Close Readings of Passages
Edgar Roberts provides the following useful questions for close readings of passages based on their location in a narrative. You might want to pick one passage and apply this strategy:
- For an Early Passage: Does the passages occur early in the work? If it does, you may reasonably expect that the author is using the passage to set things in motion. Thus you should try to determine how ideas, themes, characterizations, and arguments that you find in the passage are related to these matters as they appear later in the work. You may assume that everything in the passage is there for a purpose. Try to find that purpose.
- For a Later, Midpoint Passage: Does the passage come later in the work, at a time that you might characterize as a "pivot" or "turning point"? In such a passage a character's fortunes take either an expected or unexpected turn. If the change is expected, you should explain how the passage focuses the various themes or ideas and then propels them toward the climax. If the change is unexpected, however, it is necessary to show how the contrast is made in the passage. It may be that the work is one that features surprises, and that the passage thus is read one way at first but on second reading may be seen to have a double meaning. Or it may be that the speaker has had one set of assumptions while the readers have had others, and that the passage marks a point of increasing self-awareness on the part of the speaker. Many of the part of works are not what they seem at first reading, and it is your task here to determine how the passage is affected by events at or near the end of the work.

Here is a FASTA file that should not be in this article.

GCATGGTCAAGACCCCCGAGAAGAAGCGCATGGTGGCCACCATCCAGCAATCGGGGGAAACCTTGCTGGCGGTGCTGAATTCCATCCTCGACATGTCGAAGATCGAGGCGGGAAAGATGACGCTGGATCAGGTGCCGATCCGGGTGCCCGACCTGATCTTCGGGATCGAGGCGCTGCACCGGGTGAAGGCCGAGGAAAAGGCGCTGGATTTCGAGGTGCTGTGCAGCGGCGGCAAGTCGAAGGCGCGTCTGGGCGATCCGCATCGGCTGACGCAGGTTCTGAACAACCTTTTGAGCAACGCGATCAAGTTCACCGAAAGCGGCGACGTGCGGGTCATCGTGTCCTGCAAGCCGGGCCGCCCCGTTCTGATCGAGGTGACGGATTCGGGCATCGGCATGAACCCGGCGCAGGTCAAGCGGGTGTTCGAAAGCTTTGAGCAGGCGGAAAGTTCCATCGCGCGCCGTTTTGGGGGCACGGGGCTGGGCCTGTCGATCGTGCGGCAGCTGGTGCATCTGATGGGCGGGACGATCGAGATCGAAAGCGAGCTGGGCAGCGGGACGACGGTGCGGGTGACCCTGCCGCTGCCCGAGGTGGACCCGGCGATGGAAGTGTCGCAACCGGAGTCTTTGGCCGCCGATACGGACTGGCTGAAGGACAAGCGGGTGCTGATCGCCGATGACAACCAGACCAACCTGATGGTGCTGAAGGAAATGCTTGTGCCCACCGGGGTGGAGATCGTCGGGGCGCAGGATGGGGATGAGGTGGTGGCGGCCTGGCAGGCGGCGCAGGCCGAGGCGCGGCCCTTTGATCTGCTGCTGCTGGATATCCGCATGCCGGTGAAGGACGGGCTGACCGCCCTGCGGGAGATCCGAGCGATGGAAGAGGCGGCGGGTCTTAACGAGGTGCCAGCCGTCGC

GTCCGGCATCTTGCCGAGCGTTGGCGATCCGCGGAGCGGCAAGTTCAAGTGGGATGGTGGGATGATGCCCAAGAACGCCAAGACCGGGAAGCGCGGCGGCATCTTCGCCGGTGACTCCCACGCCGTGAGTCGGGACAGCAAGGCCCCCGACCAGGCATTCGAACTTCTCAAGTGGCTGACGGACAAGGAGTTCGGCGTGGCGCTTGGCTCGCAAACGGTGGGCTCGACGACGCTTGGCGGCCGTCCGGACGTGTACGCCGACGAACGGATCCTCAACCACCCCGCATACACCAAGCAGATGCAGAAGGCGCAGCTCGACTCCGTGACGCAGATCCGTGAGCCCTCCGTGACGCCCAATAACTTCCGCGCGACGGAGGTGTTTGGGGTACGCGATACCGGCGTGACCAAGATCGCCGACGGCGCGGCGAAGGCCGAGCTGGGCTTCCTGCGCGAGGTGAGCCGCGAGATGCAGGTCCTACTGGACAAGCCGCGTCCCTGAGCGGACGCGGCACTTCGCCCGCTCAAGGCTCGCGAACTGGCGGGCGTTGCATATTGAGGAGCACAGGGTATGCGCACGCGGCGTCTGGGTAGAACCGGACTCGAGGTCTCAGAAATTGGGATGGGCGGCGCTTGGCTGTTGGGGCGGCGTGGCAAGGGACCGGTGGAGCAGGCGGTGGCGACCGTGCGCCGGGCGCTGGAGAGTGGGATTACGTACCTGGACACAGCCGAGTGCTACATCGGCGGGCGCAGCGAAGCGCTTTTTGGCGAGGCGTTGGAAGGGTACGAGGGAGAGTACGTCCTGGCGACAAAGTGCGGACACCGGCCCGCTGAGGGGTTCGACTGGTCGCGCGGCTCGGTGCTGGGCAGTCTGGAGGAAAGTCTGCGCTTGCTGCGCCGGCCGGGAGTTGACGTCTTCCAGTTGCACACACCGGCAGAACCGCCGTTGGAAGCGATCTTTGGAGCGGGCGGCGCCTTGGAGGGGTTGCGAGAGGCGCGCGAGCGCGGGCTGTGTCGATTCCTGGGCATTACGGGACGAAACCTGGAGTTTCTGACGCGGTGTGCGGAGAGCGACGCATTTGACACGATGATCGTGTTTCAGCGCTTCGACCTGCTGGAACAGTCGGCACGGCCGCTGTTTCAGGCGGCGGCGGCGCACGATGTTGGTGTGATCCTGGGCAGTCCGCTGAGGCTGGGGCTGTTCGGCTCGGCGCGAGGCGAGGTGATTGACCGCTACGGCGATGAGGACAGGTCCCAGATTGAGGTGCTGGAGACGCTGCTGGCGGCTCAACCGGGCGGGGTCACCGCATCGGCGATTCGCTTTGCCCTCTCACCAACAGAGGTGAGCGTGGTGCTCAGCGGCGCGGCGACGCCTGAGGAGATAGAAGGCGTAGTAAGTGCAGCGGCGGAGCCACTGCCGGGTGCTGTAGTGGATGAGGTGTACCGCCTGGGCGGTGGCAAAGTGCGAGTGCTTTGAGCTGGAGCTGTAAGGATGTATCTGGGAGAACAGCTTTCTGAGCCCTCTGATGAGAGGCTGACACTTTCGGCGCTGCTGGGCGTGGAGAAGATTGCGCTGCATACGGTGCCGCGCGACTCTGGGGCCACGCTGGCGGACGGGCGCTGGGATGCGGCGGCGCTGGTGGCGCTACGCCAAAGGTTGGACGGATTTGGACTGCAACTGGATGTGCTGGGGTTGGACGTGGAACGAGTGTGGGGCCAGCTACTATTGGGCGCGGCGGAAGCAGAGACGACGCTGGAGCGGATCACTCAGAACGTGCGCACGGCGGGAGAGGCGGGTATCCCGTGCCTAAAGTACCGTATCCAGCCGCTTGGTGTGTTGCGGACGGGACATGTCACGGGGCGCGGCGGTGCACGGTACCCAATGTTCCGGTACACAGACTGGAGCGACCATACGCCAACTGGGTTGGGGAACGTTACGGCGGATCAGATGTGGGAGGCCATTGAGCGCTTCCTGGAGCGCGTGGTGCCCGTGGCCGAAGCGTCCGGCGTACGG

- For a Concluding Passage:If the passage occurs at or near the end of the work, you may assume that it is designed to solve problems or to be a focal point or climax for all the situations and ideas that have been building up in the work. You may need to show how the passage brings together all themes, ideas, and details. What is happening? Is any action described in the passage a major action, or a step leading to the major action? Has everything in the passage been prepared for earlier in the work?
Edgar Roberts. Writing Themes About Literature, 5th ed. Englewood Cliffs, NJ: Prentice Hall, Inc., 1983: 187-88.